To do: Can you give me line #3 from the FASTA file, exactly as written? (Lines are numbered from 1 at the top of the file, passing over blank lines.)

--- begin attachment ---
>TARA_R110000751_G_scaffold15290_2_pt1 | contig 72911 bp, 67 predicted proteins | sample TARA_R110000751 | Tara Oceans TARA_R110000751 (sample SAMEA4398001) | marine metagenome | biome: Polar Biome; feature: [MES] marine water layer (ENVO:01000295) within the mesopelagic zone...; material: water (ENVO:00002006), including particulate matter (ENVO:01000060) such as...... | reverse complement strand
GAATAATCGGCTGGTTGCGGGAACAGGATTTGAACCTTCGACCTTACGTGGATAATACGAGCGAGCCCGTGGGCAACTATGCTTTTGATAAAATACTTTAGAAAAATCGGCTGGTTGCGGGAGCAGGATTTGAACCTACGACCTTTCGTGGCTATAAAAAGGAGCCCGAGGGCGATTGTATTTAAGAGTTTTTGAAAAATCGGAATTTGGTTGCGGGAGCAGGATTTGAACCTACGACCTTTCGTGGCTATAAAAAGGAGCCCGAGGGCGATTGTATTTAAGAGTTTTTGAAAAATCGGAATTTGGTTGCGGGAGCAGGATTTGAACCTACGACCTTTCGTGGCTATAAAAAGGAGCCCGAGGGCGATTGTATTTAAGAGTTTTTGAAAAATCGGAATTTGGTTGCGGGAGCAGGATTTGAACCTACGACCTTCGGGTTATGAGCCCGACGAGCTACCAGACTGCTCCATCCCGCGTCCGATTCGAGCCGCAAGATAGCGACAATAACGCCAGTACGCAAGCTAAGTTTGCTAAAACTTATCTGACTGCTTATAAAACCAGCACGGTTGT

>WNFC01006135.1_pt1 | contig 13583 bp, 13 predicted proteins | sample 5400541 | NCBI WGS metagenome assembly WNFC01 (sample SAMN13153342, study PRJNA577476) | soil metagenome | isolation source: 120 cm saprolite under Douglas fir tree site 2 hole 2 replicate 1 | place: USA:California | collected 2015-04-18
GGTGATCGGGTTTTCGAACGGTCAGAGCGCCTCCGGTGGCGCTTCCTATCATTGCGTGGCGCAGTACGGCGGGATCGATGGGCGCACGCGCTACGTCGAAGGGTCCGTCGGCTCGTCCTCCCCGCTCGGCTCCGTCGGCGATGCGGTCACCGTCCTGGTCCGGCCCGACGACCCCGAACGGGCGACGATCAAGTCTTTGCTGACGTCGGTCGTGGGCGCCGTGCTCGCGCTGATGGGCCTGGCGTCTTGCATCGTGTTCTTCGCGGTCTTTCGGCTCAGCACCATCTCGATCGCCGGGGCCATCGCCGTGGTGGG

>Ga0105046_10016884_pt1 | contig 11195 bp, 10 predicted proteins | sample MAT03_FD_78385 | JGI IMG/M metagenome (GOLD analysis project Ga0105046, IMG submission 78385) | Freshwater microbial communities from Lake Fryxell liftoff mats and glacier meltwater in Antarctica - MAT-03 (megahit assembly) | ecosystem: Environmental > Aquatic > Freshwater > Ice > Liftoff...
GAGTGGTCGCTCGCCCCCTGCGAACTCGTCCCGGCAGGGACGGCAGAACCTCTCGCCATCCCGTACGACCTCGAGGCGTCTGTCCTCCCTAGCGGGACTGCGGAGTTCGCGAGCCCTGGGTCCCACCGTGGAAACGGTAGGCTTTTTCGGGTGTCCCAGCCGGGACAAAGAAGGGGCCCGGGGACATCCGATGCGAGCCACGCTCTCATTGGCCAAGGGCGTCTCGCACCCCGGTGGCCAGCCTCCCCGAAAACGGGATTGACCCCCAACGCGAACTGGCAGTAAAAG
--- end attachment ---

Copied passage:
>WNFC01006135.1_pt1 | contig 13583 bp, 13 predicted proteins | sample 5400541 | NCBI WGS metagenome assembly WNFC01 (sample SAMN13153342, study PRJNA577476) | soil metagenome | isolation source: 120 cm saprolite under Douglas fir tree site 2 hole 2 replicate 1 | place: USA:California | collected 2015-04-18